The bathroom barrier

The bathroom barrier

Issue 203

JOSHUA WRIGHT AND SUE MacEWAN argue that creating gender-inclusive toilets on construction sites is fundamental to a healthy and safe work environment.

The construction industry has made good gains in the struggle for gender inclusivity, leading to a growth in the diversity of its participant workers. Some great community resources for women include Women in Trades, the National Association of Women in Construction, BCITO Building Women, and Ultimit Women in Infrastructure.

To address gender discrimination, much industry attention has been focused on reducing on-site intimidatory behaviour, which has seen progress; however, there are still many overlooked barriers to inclusion that need to be addressed. One such barrier is the provision of suitable toilet facilities. Read what our client, a young female electrical apprentice who wished to stay anonymous, had to say on the matter:

“I was working on this site where they had a container bathroom facility. There were two bathroom stalls and next to them was a urinal and a sink. The bathroom was designed for men. I felt extremely uncomfortable having to wash my hands next to a urinal. I got my supervisor to talk to the site manager about this issue. The site manager said ‘Well none of the other females have complained’ and that I would need to talk to them directly. So I did, they did the bare minimum to solve the problem and didn’t seem to care about it at all.

Most of the sites I have to go to have toilets designed for men. They nearly always don’t have a sanitary bin. Most females in construction have to bring their sanitary products home to dispose of them. You get people saying, ‘You can just throw it in the skip’ or ‘Put it in the paper towel bin’. Which is not sanitary with the way site waste is disposed of.

Also, in general the toilet conditions are not cleaned and maintained as often as they should be, especially portaloos. It is my biggest fear when a portaloo has not been cleaned out in ages. Because it is extremely embarrassing being the only female on site and now your period is visible to the whole site because of the portaloo condition.

I wish that organisations like WorkSafe come onto site they looked at the toilet conditions as a part of their health and safety checks. I would think having a safe, sanitary and unisex toilet on site would be a health and safety issue. It should be a requirement for all sites in Aotearoa.”


There is no excuse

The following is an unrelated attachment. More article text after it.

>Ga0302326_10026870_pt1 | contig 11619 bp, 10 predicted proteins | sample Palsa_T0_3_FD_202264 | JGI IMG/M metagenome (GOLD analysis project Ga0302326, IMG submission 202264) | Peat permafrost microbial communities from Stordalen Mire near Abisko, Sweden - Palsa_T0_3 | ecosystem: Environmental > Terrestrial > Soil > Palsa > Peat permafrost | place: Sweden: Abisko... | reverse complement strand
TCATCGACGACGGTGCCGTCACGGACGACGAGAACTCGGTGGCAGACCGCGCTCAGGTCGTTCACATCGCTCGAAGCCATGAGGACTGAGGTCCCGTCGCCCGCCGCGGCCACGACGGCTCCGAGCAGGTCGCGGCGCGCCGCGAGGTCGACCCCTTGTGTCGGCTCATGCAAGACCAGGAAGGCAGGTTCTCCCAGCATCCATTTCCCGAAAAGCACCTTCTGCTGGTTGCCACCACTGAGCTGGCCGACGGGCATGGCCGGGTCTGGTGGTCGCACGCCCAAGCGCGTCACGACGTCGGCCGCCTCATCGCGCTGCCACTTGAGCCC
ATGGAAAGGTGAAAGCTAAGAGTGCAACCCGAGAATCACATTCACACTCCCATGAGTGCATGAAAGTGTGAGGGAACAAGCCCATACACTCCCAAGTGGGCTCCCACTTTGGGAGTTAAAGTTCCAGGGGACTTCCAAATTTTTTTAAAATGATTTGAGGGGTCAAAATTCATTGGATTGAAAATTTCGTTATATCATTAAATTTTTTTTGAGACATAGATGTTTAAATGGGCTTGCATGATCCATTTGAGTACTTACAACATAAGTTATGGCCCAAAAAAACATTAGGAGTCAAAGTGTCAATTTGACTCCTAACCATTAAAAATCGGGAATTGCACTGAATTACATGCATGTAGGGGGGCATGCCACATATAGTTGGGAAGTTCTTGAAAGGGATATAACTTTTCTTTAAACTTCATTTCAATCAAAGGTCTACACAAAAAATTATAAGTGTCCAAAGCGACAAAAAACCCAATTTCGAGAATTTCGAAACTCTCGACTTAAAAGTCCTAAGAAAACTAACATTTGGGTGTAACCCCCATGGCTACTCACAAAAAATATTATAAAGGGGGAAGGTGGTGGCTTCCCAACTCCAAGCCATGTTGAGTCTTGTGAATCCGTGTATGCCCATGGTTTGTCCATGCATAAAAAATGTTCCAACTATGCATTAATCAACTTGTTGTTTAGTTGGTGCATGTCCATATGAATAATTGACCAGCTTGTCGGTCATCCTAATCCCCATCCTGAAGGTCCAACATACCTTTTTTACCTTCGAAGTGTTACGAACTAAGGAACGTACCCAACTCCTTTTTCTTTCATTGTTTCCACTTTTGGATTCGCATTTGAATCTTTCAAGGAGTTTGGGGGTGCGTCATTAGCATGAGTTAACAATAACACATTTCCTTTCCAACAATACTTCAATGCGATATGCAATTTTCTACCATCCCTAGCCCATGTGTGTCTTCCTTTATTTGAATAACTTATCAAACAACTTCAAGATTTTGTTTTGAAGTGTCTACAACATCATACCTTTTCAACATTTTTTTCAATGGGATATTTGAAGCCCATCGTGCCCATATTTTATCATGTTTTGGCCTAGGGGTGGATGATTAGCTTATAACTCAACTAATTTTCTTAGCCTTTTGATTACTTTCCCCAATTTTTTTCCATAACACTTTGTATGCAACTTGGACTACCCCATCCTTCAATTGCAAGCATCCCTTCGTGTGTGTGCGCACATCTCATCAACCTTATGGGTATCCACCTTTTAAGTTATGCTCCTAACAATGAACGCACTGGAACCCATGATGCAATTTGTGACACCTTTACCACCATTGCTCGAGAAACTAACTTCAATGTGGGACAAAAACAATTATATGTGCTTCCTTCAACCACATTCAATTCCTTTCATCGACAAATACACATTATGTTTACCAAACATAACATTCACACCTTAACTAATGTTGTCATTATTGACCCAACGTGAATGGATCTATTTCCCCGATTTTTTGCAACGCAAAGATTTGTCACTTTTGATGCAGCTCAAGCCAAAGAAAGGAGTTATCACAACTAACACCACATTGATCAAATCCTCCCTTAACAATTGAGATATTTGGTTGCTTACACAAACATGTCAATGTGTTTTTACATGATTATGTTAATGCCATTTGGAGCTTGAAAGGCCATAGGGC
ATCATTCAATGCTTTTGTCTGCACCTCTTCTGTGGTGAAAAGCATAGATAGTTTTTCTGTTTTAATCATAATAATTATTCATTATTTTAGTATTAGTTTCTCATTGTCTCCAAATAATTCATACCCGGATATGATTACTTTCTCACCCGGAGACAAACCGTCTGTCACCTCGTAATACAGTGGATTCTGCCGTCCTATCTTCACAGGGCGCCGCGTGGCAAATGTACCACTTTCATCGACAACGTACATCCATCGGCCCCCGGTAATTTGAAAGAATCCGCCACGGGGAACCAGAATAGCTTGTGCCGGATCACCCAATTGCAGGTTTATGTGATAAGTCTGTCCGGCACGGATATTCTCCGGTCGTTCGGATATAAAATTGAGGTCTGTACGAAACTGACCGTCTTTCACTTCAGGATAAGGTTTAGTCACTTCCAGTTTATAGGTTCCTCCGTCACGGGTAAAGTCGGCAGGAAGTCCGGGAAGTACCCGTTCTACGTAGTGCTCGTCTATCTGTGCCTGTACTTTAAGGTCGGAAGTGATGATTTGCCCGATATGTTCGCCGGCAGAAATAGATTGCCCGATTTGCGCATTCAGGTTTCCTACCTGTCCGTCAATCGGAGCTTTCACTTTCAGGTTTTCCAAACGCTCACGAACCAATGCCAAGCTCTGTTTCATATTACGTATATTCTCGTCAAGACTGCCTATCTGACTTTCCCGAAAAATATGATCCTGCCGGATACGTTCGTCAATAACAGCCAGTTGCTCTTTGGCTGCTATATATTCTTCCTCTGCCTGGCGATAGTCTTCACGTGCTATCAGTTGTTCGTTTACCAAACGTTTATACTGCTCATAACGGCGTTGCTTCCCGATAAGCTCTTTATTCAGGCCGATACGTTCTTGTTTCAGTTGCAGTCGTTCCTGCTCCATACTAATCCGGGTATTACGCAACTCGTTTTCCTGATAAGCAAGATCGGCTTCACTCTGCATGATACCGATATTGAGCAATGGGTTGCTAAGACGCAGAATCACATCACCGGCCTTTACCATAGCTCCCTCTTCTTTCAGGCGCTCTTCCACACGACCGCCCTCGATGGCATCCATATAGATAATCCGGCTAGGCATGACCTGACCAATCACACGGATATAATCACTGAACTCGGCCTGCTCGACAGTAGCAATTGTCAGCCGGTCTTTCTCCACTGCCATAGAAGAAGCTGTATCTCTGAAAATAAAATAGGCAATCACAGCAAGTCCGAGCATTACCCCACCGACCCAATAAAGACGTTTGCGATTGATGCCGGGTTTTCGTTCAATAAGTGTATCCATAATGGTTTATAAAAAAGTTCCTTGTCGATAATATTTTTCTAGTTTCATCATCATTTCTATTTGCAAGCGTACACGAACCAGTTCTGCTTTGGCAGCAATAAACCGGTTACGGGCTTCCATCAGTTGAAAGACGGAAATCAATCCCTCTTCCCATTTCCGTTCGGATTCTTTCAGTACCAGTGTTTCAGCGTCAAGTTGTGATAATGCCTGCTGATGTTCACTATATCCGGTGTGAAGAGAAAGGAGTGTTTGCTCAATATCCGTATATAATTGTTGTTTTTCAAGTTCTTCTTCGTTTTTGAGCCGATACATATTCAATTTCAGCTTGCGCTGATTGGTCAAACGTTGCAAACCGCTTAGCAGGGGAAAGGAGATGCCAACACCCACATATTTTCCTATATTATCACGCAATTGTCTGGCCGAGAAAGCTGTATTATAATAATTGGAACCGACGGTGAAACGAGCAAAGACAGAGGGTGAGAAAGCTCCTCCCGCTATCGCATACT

When selecting bathrooms for construction sites main contractors must consider the needs of all workers. WorkSafe’s guidance on the matter titled Facilities on construction sites stipulates the provision for the disposal of sanitary towels on sites where women are present. Portaloo hire companies will provide sanitary bins on request, so there really is no excuse.

Furthermore, WorkSafe’s guidance also stipulates that where conveniences for each sex are provided, they shall be separated by walls of full height.

If going for a unisex approach, choose a design that addresses the following essential requirements:

  • Privacy and safety: Choose a design that provides privacy and safety for all users. Adequate partitions, lockable doors, and soundproofing measures should be incorporated into the design to ensure a comfortable experience.
  • Hand washing facilities: access to free-flowing water and soap, rather than just hand sanitiser. Avoid placing hand washing directly adjacent to urinals.
  • Sanitary options: sanitary bins provided which are clean and regularly emptied.
  • Cleanliness – regular cleaning protocols.
  • Accessibility – always accessible without having to ask for a key.


An inclusive site culture

Only 15% of New Zealand’s trades workforce is made up of women and many leave their apprenticeships early. This may be because they are confronted with workplace cultures that are non-inclusive and historically masculine.

A lack of appropriate facilities for women reinforces this culture and leaves women feeling sidelined and excluded. If we want to encourage more women into the trades, the industry needs to address this basic human right and provide better facilities for everyone.


Christchurch-based Dr Joshua Wright and Sue MacEwan are business compliance consultants with Safe and Sound Solutions Ltd.

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